Bio-economic performance of grade dairy cattle in mixed small scale farming systems of Vihiga, Kenya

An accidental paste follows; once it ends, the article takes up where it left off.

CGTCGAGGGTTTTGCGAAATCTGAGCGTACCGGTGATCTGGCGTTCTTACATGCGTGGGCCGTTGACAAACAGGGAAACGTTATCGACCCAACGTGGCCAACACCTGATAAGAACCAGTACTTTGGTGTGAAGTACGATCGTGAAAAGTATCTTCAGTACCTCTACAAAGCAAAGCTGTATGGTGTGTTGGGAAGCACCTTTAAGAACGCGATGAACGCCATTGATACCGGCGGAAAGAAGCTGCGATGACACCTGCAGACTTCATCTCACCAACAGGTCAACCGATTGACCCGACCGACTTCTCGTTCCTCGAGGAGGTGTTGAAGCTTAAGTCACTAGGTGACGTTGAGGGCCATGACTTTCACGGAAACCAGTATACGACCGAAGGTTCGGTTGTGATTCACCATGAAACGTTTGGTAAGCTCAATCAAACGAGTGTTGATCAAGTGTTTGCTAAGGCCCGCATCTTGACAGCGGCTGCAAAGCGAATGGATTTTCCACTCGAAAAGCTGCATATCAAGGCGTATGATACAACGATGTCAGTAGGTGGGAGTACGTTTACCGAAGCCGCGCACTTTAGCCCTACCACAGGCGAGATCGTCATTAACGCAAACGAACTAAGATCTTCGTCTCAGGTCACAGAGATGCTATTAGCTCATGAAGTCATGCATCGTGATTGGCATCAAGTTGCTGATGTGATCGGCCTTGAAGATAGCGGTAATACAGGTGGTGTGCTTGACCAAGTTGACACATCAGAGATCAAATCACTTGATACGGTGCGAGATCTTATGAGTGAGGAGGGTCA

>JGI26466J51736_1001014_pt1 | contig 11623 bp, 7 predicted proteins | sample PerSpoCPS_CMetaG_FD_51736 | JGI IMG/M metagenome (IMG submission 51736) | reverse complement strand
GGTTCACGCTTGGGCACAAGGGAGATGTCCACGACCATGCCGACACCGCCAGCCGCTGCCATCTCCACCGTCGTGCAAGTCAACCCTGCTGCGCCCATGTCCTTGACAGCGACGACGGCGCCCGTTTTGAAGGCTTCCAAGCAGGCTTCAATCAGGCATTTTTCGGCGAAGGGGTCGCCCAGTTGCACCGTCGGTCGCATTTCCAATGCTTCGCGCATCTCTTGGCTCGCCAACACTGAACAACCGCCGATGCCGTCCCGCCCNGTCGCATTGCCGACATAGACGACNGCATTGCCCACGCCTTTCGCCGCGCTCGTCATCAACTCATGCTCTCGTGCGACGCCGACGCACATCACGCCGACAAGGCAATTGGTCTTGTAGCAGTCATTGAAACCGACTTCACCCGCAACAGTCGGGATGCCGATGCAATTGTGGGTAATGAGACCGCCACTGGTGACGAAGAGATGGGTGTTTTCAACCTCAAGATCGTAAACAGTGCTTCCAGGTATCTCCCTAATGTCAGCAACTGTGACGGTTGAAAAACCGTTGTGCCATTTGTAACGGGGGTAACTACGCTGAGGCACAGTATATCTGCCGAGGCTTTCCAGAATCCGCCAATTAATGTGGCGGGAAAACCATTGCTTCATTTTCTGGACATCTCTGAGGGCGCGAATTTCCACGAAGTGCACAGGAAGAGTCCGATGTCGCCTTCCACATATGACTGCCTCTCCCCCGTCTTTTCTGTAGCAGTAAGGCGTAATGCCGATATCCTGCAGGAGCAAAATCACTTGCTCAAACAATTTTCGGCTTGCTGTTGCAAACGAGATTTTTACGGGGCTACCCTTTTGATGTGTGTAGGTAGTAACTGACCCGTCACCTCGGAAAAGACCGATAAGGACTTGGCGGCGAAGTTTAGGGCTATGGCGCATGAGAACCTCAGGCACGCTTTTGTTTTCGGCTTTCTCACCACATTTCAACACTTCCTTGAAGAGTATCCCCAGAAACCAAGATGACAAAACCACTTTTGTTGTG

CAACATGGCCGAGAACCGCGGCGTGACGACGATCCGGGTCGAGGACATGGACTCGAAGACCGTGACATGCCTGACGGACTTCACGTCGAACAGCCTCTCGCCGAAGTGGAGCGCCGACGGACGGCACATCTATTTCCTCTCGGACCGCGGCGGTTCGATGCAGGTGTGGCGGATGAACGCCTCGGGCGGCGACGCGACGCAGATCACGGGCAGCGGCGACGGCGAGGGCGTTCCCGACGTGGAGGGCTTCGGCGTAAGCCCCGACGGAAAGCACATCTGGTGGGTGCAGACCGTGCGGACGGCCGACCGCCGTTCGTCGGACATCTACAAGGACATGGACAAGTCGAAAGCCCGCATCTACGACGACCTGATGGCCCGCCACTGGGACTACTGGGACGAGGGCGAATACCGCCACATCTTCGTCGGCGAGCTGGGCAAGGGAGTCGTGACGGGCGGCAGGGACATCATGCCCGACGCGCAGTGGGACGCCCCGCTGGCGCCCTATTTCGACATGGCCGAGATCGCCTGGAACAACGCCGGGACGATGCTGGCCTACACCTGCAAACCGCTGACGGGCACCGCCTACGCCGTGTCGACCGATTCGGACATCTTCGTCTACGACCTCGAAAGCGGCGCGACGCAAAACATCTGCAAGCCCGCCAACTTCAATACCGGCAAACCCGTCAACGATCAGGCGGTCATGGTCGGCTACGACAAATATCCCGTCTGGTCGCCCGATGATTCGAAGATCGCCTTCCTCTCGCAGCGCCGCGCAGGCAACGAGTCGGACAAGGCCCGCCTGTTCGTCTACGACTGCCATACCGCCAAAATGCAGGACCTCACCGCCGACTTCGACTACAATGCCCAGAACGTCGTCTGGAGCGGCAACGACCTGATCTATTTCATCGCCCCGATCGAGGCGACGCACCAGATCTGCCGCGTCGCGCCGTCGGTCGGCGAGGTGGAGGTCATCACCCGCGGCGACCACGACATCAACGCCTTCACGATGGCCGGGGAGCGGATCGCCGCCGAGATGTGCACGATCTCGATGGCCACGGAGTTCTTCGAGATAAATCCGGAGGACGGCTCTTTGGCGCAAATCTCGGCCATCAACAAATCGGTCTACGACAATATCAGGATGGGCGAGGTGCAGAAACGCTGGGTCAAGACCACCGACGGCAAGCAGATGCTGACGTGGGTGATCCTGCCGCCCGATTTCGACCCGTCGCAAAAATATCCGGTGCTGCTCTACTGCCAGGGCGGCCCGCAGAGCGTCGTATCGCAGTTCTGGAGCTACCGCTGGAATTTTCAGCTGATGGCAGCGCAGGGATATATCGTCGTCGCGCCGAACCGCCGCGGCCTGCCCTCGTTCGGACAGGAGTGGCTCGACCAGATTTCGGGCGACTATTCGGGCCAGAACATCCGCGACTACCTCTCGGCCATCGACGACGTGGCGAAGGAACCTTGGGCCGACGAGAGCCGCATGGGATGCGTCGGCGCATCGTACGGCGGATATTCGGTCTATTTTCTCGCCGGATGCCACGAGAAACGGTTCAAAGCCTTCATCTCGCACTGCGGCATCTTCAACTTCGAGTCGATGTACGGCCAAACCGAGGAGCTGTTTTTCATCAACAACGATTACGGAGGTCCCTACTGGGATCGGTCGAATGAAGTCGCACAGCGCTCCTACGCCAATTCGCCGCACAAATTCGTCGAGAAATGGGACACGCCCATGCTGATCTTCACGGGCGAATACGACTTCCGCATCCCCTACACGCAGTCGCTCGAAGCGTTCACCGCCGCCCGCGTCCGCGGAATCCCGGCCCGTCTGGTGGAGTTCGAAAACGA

This study examined the influence of existing grade dairy cattle production factors and systems on bio-economic performance of grade dairy cattle in the mixed small scale farming systems of Vihiga, Kenya. Whilst there is an increasing interest in smallholder grade dairy cattle production, at the same time information on bio-economic performance under the different grade dairy cattle production systems from the producers’ perspective is scanty. Detailed data on the farm system, resources and bio-economic performance parameters was collected using a pre-tested structured questionnaire at the household level from a purposive sample of 236 grade dairy cattle owning households in Vihiga between April-August 2005. The data was entered in MS Excel spreadsheet and subjected to SPSS (Version 10.0) for ANOVA, descriptive statistics and frequencies based on the existing grade dairy cattle production systems. The Dairy Simulation Model v3.2, which is part of the Livestock Feeding Simulation “LIFESIM” Modelsgroup, gross margin and benefit-cost analysis were used to quantify the influence of existing grade dairy cattle production factors and systems on bio-economic performance. Land sizes in Vihiga were small (2.27 acres), hence grade dairy cattle production systems were mainly intensive (stall feeding only and mainly stall feeding with some grazing). The most important crops to the grade dairy cattle owning households were maize, beans, bananas and tea as identified through farmer perception and ranking. Maize and beans remains the sole most important combination (0.76 acres) and tea the main cash crop (0.58 acres). Napier grass was the main basal feed resource for grade dairy cattle (0.54 acres). The major objectives in farming and dairying were food supply and milk for home consumption respectively. Grade dairy cattle had low milk yield/cow/day (5.49 litres) with long calving intervals (18.66 months) and age at first calving (31.11 months). Grade dairy cattle herd size was significantly influenced (P<0.05) by the production system and comprised mainly Ayrshire cross (33.1%) and Holstein-Friesian cross (30.5%). Simulation analysis showed that feeding strategies for grade dairy cattle were sub-optimal, reflected in low actual and potential milk yieldsper cow per day and per 305 lactation periods. Further, the costs of milk production, gross margins from milk and manure production were higher in intensive production systems as opposed to the extensive production systems. Grade dairy cattle production systems significantly influenced (P<0.05) total expenditures on inputs and total output value from the grade dairy cattle sub system and tea for the crops sub system. On the contrary, grade dairy cattle breed typeshad no substantial influence (P>0.05) on total expenditures on inputs and total output value from both the crops and grade dairy cattle sub systems. Further, both breed types and production systems had little influence (P>0.05) on gross margins of the two sub systems. The cash output - input ratios for the two sub systems were similar and above 2.0. Also from simulation analysis, Mainly stall feeding with some grazing production system had the highest economic returns, though income to cost ratios in the four grade dairy cattle production systems were 2.0 and above implying a solid base for profitable dairy production in Vihiga. The results further showed that there was little interaction between the grade dairy cattle production systems and breed types and hence the need to identify optimal breed types for each grade dairy cattle production system. Generally grade dairy cattle contributed 70% of the total farm incomes of grade dairy cattle owning households, while crops contributed 30% highlighting their importance in the mixed small scale farming systems.